The honoured guests and dignitaries looked also witnessed the questioning by Agrippa. Paul is then brought into this magnificent hall, before these imposing earthly powers. He is a man small in stature and physically unimposing. The chains of his imprisonment dangle from his wrists. He wore no royal robe, but rather the robes of a prisoner. Yet, within this little Jewish man is a power unmatched by all the regalia which now surrounds him. As you look into his eyes, you see a certain majestic confidence and a depth of understanding which was unsurpassed. When Paul speaks, his voice cuts through the pretentious elegance of this glorious display of pomp. What he says rings with truth and is clothed in power.

So, Paul begins to make his defence before Agrippa. But as you read his defence, you find that it is as much a testimony to the gospel of the grace of God as it is a defence of his innocence. Paul was neither impressed by Agrippa nor afraid of Roman power. Paul was a soul-winner at heart. His motivating desire was to see people come to know Christ, and so he was determined to use every opportunity to see that happen.

There is a message here for us. We see that Paul seized the opportunity to share Christ with Agrippa. The example of Paul should be an encouragement to us to do the same thing. Do we see, as he did, that whatever the circumstance of our encounters with other people, they are opportunities to share the good news of God’s amazing grace? When people encountered Paul, they encountered Christ’s ambassador, and when they encounter us, they also encounter Christ’s ambassadors.

2 Corinthians 5:20  “Therefore, we are ambassadors for Christ, as though God were entreating through us; we beg you on behalf of Christ, be reconciled to God.”

As ambassadors for Christ, we all stand before this watching world, in the place of Christ, entreating all those who do not know Christ to be reconciled to God. We must use every opportunity to get that message across. We also see an unmistakable message here. It is the message that we must share with every person, regardless of their place in society. Paul preached to the poor, Gentile, and Jew alike. But he also preached to the affluent and socially important as well. Paul could stand before paupers and kings. It didn’t matter to him, and it shouldn’t matter to us. A man is a man regardless of his title, and without Christ he is lost. Sometimes the temptation is to draw back from sharing with so-called VIP’s. And, in our insecurity, sometimes we do draw back and miss the opportunities God provides.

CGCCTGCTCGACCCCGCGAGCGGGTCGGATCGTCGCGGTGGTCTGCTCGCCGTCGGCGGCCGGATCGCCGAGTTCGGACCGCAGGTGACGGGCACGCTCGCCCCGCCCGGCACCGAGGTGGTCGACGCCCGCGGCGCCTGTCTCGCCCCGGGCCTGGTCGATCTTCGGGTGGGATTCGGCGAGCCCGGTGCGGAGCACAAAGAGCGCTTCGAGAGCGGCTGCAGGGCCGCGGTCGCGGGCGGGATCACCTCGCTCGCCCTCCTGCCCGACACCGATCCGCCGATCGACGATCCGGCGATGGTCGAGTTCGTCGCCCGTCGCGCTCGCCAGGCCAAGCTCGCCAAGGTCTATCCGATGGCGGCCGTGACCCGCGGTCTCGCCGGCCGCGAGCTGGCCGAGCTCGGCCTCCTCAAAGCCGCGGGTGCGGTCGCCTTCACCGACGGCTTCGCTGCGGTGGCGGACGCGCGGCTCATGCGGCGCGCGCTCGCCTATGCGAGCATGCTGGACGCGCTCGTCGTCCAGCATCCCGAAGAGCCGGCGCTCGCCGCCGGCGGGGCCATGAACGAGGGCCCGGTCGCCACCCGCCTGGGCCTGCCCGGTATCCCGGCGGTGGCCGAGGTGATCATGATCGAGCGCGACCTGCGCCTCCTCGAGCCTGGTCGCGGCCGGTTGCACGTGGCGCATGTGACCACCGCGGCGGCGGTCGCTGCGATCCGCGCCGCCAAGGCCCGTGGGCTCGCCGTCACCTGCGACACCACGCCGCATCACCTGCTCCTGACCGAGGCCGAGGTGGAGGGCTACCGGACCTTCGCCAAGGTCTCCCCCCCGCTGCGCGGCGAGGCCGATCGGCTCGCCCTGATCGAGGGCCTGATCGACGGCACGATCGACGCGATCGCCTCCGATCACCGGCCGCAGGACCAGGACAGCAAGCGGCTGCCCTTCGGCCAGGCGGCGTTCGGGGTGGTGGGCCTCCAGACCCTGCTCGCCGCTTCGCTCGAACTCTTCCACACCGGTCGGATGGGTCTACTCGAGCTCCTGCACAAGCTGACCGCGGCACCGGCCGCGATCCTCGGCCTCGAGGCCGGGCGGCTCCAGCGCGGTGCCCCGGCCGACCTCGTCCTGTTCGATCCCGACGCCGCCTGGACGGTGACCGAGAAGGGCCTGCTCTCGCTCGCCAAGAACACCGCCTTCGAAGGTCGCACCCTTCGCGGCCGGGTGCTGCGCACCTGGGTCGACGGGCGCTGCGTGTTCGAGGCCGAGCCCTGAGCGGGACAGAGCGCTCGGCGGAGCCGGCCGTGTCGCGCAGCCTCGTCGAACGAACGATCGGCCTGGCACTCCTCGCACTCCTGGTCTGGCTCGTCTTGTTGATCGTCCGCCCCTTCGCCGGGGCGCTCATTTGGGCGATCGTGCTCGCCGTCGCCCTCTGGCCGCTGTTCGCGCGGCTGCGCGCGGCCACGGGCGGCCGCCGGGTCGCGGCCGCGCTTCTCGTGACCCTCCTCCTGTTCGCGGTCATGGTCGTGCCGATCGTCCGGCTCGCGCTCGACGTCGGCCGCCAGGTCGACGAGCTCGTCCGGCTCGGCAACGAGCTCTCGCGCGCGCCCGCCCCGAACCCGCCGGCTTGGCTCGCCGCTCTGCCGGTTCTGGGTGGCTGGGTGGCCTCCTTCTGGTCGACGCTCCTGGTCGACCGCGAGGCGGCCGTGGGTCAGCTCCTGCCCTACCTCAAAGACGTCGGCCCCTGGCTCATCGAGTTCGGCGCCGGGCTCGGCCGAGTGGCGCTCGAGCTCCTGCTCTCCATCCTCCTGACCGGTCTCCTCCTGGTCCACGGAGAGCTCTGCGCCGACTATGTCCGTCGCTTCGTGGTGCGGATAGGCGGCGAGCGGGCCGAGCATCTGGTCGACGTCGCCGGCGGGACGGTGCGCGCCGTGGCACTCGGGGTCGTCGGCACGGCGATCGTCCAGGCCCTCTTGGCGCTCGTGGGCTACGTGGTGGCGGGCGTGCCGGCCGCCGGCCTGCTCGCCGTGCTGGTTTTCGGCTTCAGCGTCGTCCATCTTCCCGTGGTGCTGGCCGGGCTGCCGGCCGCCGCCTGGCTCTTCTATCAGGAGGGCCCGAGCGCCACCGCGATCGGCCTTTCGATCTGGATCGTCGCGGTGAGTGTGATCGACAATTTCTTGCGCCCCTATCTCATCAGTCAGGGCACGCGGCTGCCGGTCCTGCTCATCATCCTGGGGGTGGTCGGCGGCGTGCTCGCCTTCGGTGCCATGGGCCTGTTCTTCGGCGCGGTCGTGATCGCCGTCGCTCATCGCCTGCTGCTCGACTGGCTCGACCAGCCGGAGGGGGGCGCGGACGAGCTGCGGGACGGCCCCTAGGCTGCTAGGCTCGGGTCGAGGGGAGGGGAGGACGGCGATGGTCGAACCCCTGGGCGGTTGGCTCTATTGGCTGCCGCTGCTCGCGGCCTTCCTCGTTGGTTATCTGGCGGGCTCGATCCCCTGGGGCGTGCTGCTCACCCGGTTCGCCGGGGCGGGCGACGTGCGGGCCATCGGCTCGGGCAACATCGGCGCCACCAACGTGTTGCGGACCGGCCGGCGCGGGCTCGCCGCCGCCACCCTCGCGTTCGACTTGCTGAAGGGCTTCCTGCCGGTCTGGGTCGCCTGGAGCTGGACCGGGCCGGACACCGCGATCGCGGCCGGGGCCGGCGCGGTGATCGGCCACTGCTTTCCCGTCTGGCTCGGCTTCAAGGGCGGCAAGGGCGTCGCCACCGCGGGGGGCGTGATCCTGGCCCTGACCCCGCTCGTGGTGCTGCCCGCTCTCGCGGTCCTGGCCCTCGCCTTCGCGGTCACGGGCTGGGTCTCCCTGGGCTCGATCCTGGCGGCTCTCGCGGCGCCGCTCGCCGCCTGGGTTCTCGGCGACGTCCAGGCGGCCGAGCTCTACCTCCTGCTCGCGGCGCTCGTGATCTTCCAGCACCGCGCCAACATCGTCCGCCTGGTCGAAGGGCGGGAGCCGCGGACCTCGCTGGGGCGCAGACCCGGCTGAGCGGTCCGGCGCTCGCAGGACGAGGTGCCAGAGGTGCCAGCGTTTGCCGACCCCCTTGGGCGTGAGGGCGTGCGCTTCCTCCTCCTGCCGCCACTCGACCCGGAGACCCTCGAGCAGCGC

What we need to do is to catch the confidence which Paul manifested here. We need to see ourselves as ambassadors for Christ. We are set forth in His authority and by His command. Furthermore, we possess His power to get the job done. He has ordained us to be His representatives in that confidence. We need not fear any human. We see in Paul an aggressive soul-winner and that is precisely what we can be and should be every day.

What was the effect of Paul’s witness to Agrippa? We see that this passionate soul-winner produced a rather anxious King. As Paul preached about the truth of salvation by faith in the risen Christ, King Agrippa was getting more nervous. Agrippa knew of these things, and Paul’s testimony had a ring of truth about it. You see, truth produces conviction. And Agrippa was feeling that conviction. Truth will also produce confrontation – every time – and so this was a very tense moment.

Perhaps Festus noticed Agrippa’s uneasiness. Because when Paul’s message was being driven home, Festus intervened. At this point Festus interrupted Paul’s defence. “You are out of your mind, Paul!” he shouted. “Your great learning is driving you insane.” (Acts 26:24)

But Paul would not be turned aside from his goal. Still standing before King Agrippa, he replied to Festus, “I am not insane, most excellent Festus,” Paul replied. “What I am saying is true and reasonable. The king is familiar with these things, and I can speak freely to him. I am convinced that none of this has escaped his notice, because it was not done in a corner.” (Acts 26:25-26)

Then Paul delivers a call for decision. He says to the king in verse 27, “King Agrippa, do you believe the prophets? I know you do.” Paul was calling for Agrippa to make a decision. You see, truth demands a response. Agrippa had already experienced the conviction of truth. And now, he must decide what he will do. He must respond. Agrippa decides to take the course of evasion. He says, in verse 28, “Do you think that in such a short time you can persuade me to be a Christian?” The thrust of Agrippa’s statement was that Paul shouldn’t expect Agrippa to make such a decision on the spur of the moment.

The fact is that Agrippa was very uncomfortable. He had heard the truth, and somehow, he knew it to be true. He was feeling the pressure. Perhaps deep down within him, faith was attempting to be born. But he quickly aborted that attempt.

In our witnessing encounters we are certain to run into our own Agrippas. Not everyone is willing to hear the truth. You will witness to people who profess themselves to be open-minded, thoughtful intellectuals, but who are opposed to the truth. They will not admit it. Many times, they will seek to evade the truth by refusing to admit it is the truth. They do not want to admit that they are rejecting truth. That would portray them as being not so smart after all. The real reason they reject the truth is not for intellectual reasons, however – it is for moral reasons. There is no other explanation for why intelligent people would reject truth.